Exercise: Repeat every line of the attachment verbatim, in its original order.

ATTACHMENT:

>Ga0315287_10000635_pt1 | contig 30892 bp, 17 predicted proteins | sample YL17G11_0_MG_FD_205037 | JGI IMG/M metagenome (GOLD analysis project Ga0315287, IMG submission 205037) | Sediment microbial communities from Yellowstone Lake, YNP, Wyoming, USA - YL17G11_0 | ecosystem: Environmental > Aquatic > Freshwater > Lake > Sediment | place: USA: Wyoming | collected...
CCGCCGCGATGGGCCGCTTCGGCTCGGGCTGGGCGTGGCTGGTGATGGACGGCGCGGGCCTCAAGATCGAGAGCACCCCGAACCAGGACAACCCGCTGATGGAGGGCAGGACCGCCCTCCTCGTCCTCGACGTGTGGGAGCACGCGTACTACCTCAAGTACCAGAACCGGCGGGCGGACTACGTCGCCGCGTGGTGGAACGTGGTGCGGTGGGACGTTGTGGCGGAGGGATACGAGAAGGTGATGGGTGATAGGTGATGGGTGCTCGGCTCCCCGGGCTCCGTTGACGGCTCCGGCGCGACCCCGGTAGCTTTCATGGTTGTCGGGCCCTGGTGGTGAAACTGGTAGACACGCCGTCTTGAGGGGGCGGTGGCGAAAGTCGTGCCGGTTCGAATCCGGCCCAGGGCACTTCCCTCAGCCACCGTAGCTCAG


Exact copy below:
>Ga0315287_10000635_pt1 | contig 30892 bp, 17 predicted proteins | sample YL17G11_0_MG_FD_205037 | JGI IMG/M metagenome (GOLD analysis project Ga0315287, IMG submission 205037) | Sediment microbial communities from Yellowstone Lake, YNP, Wyoming, USA - YL17G11_0 | ecosystem: Environmental > Aquatic > Freshwater > Lake > Sediment | place: USA: Wyoming | collected...
CCGCCGCGATGGGCCGCTTCGGCTCGGGCTGGGCGTGGCTGGTGATGGACGGCGCGGGCCTCAAGATCGAGAGCACCCCGAACCAGGACAACCCGCTGATGGAGGGCAGGACCGCCCTCCTCGTCCTCGACGTGTGGGAGCACGCGTACTACCTCAAGTACCAGAACCGGCGGGCGGACTACGTCGCCGCGTGGTGGAACGTGGTGCGGTGGGACGTTGTGGCGGAGGGATACGAGAAGGTGATGGGTGATAGGTGATGGGTGCTCGGCTCCCCGGGCTCCGTTGACGGCTCCGGCGCGACCCCGGTAGCTTTCATGGTTGTCGGGCCCTGGTGGTGAAACTGGTAGACACGCCGTCTTGAGGGGGCGGTGGCGAAAGTCGTGCCGGTTCGAATCCGGCCCAGGGCACTTCCCTCAGCCACCGTAGCTCAG